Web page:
News / Asia

S. Korea Delivers New Assurance on Safety of Nuclear Plants

Despite this year's nuclear reactor meltdowns in Japan, its neighbor South Korea is moving ahead with an expansion of its civilian nuclear industry. Not only is South Korea building more atomic power plants on its own, it is also increasing exports of its indigenous technology.

The disastrous setbacks to Japan’s nuclear industry and moves by other nations, such as Germany, to shutter all nuclear power plants have not dissuaded South Korea from expanding its atomic energy capabilities.

The country currently relies on domestic nuclear plants for about one-third of its total electrical output. It hopes to increase that to 59 percent in less than 20 years.

Younggwang Nuclear Power Plant, Uljin-gun, Gyeong-buk, South Korea, (undated photo).
Younggwang Nuclear Power Plant, Uljin-gun, Gyeong-buk, South Korea, (undated photo).

Meanwhile, after recent deals with such countries as Jordan, Saudi Arabia, the United Arab Emirates and Vietnam -- cumulatively worth tens of billions of dollars -- South Korea could become a major exporter of nuclear energy technology and expertise. It is looking at striking deals for additional nuclear plants in China, Romania and Turkey.

After the meltdown of three reactors in March at Japan's Fukushima-1 nuclear plant, following a huge earthquake and tsunami, South Korea carried out a quick safety review of all of its reactors. Nineteen are online, two are offline for maintenance and seven more are under construction or planned.

The country's oldest nuclear power facility, built in 1978 was under special scrutiny earlier this year. The Gori-1 reactor, near the port city of Busan, was off line for two months after a fire in April destroyed one of the circuit breakers.

Gori-1, with an output of 578 megawatts, had originally been set to end operations in 2008, but was given an extended lease on life.

South Korea's Minister of Education, Science and Technology, Lee Ju-ho, says the public should be assured Gori-1, despite its age and previous problems, is not a hazard.

Lee says safety experts concluded after this year's incident it was still safe to operate the plant so the ministry decided to follow their advice and re-start the reactor.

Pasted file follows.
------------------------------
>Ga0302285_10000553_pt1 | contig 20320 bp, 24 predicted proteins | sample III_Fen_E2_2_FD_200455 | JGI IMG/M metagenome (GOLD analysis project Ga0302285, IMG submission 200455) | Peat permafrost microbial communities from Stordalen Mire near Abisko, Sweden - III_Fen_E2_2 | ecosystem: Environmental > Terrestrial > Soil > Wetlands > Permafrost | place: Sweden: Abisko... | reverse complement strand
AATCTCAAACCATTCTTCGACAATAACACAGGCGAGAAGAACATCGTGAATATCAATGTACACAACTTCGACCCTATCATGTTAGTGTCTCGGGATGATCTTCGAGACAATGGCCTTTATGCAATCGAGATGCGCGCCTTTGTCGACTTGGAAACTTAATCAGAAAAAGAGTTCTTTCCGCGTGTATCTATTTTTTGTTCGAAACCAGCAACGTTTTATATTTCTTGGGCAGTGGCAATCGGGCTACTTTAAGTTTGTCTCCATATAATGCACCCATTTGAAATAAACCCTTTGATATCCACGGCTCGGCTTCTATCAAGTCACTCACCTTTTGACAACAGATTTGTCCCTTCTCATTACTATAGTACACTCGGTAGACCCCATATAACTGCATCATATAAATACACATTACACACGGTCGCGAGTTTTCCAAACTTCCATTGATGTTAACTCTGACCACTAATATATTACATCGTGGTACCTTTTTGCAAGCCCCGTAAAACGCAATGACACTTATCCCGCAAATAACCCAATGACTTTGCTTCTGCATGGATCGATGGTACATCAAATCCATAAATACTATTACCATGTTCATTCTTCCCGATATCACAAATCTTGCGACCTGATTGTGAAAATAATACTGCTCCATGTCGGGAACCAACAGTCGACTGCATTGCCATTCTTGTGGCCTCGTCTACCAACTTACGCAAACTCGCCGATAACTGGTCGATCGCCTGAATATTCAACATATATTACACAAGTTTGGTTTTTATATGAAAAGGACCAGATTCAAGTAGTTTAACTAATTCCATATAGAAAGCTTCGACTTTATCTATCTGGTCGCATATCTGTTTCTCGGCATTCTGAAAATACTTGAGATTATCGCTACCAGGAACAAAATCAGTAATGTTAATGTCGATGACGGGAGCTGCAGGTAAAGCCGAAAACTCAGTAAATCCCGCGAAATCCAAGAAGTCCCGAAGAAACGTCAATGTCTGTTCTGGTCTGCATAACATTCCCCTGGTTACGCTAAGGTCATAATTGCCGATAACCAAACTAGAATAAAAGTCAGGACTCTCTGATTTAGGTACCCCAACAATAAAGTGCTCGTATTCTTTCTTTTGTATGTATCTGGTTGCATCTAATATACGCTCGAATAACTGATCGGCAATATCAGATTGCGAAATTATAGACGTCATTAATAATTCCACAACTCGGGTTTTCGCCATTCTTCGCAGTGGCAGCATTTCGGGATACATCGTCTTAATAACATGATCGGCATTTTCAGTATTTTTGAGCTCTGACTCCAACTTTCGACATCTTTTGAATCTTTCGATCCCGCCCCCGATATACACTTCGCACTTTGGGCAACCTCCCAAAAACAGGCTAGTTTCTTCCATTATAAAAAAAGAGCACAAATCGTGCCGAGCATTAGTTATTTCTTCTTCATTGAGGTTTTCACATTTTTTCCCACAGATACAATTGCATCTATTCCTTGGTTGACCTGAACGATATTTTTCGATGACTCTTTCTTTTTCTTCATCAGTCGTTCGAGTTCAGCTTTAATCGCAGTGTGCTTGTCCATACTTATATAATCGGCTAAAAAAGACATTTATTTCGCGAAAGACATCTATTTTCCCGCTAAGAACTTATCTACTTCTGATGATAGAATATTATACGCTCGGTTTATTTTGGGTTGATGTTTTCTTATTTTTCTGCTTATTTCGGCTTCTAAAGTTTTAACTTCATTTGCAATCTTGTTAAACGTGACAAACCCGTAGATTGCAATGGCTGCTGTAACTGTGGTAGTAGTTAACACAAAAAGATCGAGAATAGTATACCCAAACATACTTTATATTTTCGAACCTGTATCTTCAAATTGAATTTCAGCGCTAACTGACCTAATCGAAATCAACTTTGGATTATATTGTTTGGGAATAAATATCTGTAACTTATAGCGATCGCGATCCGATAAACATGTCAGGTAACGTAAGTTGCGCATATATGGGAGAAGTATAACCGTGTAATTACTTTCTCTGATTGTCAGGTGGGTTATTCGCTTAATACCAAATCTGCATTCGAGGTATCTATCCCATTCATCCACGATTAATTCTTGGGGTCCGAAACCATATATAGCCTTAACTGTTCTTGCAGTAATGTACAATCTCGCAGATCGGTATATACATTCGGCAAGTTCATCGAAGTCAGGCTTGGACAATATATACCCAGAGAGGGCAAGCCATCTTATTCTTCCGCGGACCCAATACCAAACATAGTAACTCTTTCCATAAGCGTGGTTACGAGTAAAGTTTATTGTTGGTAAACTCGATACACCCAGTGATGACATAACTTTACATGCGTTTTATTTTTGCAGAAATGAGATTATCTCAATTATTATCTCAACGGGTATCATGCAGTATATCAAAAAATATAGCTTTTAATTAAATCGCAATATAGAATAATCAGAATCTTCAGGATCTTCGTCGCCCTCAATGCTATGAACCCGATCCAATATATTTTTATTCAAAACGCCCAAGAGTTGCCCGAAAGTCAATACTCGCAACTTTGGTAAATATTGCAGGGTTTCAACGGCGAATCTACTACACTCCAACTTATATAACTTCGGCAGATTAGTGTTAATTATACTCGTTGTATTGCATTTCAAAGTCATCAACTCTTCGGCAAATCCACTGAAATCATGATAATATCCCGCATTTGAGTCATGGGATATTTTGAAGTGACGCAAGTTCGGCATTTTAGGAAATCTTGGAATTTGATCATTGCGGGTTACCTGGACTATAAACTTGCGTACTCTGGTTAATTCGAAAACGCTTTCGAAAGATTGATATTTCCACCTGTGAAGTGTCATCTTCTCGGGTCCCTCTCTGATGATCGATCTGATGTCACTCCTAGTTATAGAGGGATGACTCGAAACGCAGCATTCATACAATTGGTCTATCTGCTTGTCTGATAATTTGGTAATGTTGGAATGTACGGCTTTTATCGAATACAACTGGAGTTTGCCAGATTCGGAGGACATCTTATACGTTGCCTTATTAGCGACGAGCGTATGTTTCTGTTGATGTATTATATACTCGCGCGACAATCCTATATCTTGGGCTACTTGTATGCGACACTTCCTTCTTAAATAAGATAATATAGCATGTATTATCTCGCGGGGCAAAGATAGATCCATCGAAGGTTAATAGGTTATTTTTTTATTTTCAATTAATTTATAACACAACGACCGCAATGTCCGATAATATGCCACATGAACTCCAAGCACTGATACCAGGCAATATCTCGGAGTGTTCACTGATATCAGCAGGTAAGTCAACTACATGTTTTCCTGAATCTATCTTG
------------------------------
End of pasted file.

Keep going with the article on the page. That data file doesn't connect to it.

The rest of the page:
South Korea says, in wake of the Japan disaster, it is enhancing safety measures at the existing nuclear plants in the unlikely event there could be a radiation leak resulting from a natural disaster, such as an earthquake or a tsunami. The one billion dollars worth of upgrades will be done over the next five years.

Both South Korea and Japan are poor in natural resources and have mainly relied on imports of fossil fuels to power their economic development in the past decades.

You May Like

At Khmer Rouge Court, Long-Awaited Verdict Approaches

First phase of trial, which is coming to an end, has focused on forced exodus of Phnom Penh in 1975 - and now many are hopeful justice will be served More

Video When Fighting Eases, Gazans Line Up at Bakeries

When there is a lull in the conflict, residents who have been hunkered down in their apartments rush out to stock up on food and other necessities More

Video Information War Rages Alongside Real One in Ukraine

Downing of Malaysian airliner, allegations of cross-border shelling move information war in war-torn country to a new level More

This forum has been closed.
Comments
     
There are no comments in this forum. Be first and add one

Featured Videos

Your JavaScript is turned off or you have an old version of Adobe's Flash Player. Get the latest Flash player.
Information War Rages Alongside Real One in Ukrainei
X
Al Pessin
July 31, 2014 8:13 PM